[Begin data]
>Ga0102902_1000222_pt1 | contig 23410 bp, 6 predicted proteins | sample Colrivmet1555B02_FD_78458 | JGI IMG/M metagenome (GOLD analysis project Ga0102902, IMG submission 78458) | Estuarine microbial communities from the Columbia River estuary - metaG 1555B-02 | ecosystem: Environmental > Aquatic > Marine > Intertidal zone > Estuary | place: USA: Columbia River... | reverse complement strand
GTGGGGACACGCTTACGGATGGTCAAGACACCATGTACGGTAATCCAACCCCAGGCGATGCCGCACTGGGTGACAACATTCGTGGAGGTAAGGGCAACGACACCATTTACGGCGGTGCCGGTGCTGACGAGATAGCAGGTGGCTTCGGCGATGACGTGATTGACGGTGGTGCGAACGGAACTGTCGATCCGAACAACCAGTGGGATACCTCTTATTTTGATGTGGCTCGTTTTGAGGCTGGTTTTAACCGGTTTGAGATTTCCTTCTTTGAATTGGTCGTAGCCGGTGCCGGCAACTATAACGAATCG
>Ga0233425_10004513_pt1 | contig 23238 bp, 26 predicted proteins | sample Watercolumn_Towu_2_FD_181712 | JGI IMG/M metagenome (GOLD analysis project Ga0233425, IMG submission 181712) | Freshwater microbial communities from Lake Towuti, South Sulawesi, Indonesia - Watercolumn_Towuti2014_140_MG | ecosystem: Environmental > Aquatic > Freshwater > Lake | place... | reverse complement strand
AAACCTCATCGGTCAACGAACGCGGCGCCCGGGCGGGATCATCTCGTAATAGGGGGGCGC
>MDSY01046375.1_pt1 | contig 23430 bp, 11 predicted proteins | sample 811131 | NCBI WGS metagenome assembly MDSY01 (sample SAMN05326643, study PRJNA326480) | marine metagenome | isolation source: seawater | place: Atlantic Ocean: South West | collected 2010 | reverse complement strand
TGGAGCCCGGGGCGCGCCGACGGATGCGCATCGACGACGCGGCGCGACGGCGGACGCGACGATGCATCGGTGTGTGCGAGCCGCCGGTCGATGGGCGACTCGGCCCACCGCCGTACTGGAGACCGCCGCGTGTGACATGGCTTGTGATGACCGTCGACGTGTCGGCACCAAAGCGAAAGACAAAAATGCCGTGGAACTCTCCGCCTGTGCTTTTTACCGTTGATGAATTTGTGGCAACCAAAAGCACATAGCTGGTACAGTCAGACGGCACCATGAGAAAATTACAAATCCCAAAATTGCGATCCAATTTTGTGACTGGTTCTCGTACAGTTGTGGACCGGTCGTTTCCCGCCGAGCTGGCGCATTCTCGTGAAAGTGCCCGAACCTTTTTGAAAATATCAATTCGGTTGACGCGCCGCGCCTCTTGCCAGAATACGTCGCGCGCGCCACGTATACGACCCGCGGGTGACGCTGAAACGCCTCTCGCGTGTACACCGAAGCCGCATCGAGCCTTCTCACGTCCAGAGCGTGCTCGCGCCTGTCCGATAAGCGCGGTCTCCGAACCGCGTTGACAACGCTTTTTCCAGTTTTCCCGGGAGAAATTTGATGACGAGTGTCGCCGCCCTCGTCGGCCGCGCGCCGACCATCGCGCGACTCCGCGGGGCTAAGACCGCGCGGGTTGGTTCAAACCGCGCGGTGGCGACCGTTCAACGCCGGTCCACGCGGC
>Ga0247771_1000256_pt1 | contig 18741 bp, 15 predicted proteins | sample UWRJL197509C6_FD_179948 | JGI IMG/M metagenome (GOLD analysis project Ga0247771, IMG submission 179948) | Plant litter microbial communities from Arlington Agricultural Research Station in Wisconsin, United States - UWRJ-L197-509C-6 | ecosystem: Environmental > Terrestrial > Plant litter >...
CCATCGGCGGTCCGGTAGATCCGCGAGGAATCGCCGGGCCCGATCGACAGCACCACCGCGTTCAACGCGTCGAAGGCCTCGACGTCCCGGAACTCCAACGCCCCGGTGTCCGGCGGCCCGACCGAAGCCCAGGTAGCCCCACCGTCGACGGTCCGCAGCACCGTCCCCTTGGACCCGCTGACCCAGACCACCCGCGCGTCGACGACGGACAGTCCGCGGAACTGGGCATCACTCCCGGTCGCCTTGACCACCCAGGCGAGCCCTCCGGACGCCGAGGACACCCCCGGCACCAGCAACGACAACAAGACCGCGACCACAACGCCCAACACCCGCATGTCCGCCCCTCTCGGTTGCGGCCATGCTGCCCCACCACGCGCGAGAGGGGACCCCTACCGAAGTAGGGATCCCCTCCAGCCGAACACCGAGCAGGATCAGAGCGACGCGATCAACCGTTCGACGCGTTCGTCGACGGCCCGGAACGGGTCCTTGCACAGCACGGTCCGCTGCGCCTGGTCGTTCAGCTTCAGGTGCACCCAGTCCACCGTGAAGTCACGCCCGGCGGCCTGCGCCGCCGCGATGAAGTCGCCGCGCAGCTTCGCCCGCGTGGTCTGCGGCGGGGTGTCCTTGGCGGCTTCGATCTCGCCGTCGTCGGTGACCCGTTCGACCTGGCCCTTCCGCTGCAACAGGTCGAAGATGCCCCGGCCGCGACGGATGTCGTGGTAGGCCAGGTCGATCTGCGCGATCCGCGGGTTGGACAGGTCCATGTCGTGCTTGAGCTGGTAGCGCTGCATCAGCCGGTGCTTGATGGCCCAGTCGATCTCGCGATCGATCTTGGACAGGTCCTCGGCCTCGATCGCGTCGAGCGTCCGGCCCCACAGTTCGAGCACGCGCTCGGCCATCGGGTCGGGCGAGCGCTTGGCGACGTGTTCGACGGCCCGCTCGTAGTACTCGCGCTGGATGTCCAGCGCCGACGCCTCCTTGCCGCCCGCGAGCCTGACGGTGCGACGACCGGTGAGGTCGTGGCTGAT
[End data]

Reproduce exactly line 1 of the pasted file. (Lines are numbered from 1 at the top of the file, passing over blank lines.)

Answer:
>Ga0102902_1000222_pt1 | contig 23410 bp, 6 predicted proteins | sample Colrivmet1555B02_FD_78458 | JGI IMG/M metagenome (GOLD analysis project Ga0102902, IMG submission 78458) | Estuarine microbial communities from the Columbia River estuary - metaG 1555B-02 | ecosystem: Environmental > Aquatic > Marine > Intertidal zone > Estuary | place: USA: Columbia River... | reverse complement strand